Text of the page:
In 2017, the US Bureau of Labor Statistics reported a 56 percent increase over the past ten years in workers considering contract work to be their primary means of employment. Likewise, Intuit – the makers of TurboTax – estimates that the gig economy comprises a whopping 34 percent of the American workforce and expects it to rise to 43 percent by 2020.
In other words, self-employment is as ubiquitous as it’s ever been, and that leaves nearly 53 million people wondering how the new tax plan passed by Congress in December affects them as sole proprietors, LLCs, c-corporations and s-corporations. So, how does the new tax plan affect independent workers? Read on to see how it all shakes out.
Even in the face of change, a few standards still apply. The deadline to file taxes this year is Tuesday, April 17 (extended slightly since the usual deadline of April 15 falls on a Sunday); specifically, returns must be filed electronically or at least postmarked by the US Postal Service on or before that date to avoid penalties. The process itself isn’t expected to change much, either, regardless of the postcard famously held up by the Commander-in-Chief at a press event last year. Whether or not filing your taxes on a half-sheet of paper will ever become a reality remains to be seen; in the meantime, workers can expect a similar process to years past – just with a few changes thrown into the mix.
“Most of the Republican tax plan will kick in beginning in January, but taxpayers will not see every change immediately,” writes Alicia Parlapiano in The New York Times. In the short run, that may mean good news for small business owners who operate as sole proprietors, c-corps and s-corps. As everyone files their taxes this spring, components of the new plan will already have taken effect, while others won’t kick in until next year.
So, having a conscientious, well-read accountant or tax professional in your corner is as important as ever, although for those who prefer a DIY approach, reputable preparation software should be able to navigate users through this year’s changes without missing a beat.
Analysts have made much of the pass-through provision the overhaul allows for sole proprietors, partnerships and s-corps. Beginning with earnings collected in 2018 (i.e., not to be taken advantage of until next year’s filing), 20 percent of qualified business income can be deducted, often resulting in either a greater return or less money owed. A phasing out of such a deduction is in the works, though, for individual filers making more than $157,500 and for joint filers making more than $315,000, according to the Times. Only those making less than those amounts will qualify for the deduction, which could result in hundreds or thousands of dollars saved. This pass-through provision doesn’t apply to c-corps, which will be required to report their full earnings without the new deduction taken. The good news for those, however, is the new — and ostensibly permanent — 21 percent cap overall.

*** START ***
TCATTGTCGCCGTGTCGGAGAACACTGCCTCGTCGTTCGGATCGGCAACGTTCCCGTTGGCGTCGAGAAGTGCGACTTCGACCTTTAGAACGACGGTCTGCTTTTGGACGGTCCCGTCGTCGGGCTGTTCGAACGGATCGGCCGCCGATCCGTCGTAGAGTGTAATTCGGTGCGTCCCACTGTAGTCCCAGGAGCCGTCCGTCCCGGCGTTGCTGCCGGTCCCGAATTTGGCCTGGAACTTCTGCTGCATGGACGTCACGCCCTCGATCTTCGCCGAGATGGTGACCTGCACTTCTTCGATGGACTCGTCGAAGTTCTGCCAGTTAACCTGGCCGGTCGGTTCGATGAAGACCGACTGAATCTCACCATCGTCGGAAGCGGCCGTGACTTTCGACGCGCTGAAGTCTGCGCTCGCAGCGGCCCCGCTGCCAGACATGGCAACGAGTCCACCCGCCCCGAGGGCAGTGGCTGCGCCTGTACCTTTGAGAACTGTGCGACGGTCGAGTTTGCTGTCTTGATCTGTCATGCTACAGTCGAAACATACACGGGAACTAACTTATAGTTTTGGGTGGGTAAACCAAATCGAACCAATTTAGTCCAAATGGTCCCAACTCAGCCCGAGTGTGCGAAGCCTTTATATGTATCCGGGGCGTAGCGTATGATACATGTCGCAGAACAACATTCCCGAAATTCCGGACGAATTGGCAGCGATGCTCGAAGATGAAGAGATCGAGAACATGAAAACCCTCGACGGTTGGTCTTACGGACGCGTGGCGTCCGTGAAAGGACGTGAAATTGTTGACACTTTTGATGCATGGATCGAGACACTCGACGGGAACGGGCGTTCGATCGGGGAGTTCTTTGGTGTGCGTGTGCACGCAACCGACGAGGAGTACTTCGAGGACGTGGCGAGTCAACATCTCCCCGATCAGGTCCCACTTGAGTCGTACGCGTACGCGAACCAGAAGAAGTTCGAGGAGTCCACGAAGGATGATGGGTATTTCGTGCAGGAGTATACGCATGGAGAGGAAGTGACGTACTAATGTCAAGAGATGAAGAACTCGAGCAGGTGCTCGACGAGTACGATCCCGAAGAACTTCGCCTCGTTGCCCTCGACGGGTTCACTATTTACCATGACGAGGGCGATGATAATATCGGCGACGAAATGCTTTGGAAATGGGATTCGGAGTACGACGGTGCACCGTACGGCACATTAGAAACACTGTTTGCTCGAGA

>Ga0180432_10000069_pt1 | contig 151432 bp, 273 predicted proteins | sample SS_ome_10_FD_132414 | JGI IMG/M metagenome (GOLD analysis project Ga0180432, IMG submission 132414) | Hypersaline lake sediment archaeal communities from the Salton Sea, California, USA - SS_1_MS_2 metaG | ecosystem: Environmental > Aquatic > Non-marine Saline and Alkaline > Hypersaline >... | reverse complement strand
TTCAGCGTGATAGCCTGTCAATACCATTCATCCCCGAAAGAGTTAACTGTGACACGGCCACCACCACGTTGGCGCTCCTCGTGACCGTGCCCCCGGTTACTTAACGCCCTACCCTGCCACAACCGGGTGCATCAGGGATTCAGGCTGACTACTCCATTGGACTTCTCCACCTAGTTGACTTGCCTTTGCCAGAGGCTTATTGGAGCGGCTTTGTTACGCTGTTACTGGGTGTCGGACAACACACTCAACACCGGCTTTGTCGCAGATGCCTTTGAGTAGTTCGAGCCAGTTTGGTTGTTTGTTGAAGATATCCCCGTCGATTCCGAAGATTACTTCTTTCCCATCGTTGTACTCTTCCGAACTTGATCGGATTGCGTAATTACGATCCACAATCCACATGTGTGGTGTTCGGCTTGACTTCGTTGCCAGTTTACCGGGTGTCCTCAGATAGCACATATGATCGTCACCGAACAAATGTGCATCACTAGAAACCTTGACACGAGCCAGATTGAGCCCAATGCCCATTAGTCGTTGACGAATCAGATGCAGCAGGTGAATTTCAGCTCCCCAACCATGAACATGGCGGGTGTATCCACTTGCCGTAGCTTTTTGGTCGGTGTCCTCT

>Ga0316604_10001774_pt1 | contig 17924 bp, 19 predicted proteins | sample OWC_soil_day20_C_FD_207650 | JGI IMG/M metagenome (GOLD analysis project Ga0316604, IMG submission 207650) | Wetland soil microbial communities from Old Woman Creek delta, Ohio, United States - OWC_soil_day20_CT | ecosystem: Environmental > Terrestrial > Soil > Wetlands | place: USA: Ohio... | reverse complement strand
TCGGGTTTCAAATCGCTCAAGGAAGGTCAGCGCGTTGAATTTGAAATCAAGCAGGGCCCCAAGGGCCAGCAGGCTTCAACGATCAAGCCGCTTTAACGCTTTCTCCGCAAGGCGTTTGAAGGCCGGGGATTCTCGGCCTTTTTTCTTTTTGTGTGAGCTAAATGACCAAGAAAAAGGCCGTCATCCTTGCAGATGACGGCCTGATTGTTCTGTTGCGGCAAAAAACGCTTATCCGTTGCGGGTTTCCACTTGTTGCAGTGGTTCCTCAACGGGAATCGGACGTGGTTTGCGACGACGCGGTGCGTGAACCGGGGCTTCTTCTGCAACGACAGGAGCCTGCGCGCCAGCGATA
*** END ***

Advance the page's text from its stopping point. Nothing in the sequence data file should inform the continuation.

For all the convenience of its immediate returns (beginning next year) for several segments of solo professionals, the new plan does introduce two key drawbacks with regard to the self-employed. The first won’t make itself known immediately, but analysts fear a flooding of the market with new freelancers and solopreneurs at a faster rate than previous years as it appears more lucrative than ever to go into business for oneself. Ironically, though, an influx of new competitors in an already-crowded space is likely to increase supply over demand when it comes to independent workers, creating a tougher landscape in which to survive.
The second drawback pertains to giving back in a broader sense: it’s now harder to leverage personal charitable contributions when tax time rolls around. Financially speaking, the new plan makes it tougher to exercise an individual or small-scale form of corporate social responsibility, offering fewer opportunities to write off donations to organizations that once would have counted in a filer’s favor. While contributions made in 2017 still count toward this season’s return at the same rate as last year, this year’s donations won’t be quite as beneficial in April 2019.
What comes next
With the pass-through perk afforded to s-corporations, sole proprietors and LLCs, some c-corp filers might wonder if it makes sense to switch designations and take advantage of that extra 20 percent deduction. And with a 21 percent overall cap on the corporate tax rate, pass-through designees might be thinking about switching to a c-corp designation to take advantage of that guarantee, no matter their earnings. As in years past, though, there’s no single answer that works for all; the only way to safely make the leap from one designation to another is to work openly and thoroughly with a certified tax professional who’s qualified to navigate an independent worker through the murky waters of an uncertain future.
For official documents, rules and resources, IRS.gov is the place to go; for additional guidance, check out ChooseWhat’s small business resource center, chock full of helpful information for do-it-yourselfers in need of advice.
Amy Lynch is a writer based in Austin, Texas. She’s written for publications and brands including USA TODAY, Google (via EnVeritas Group), Morgan Stanley, InterContinental Hotels Group, Impact Hub and more.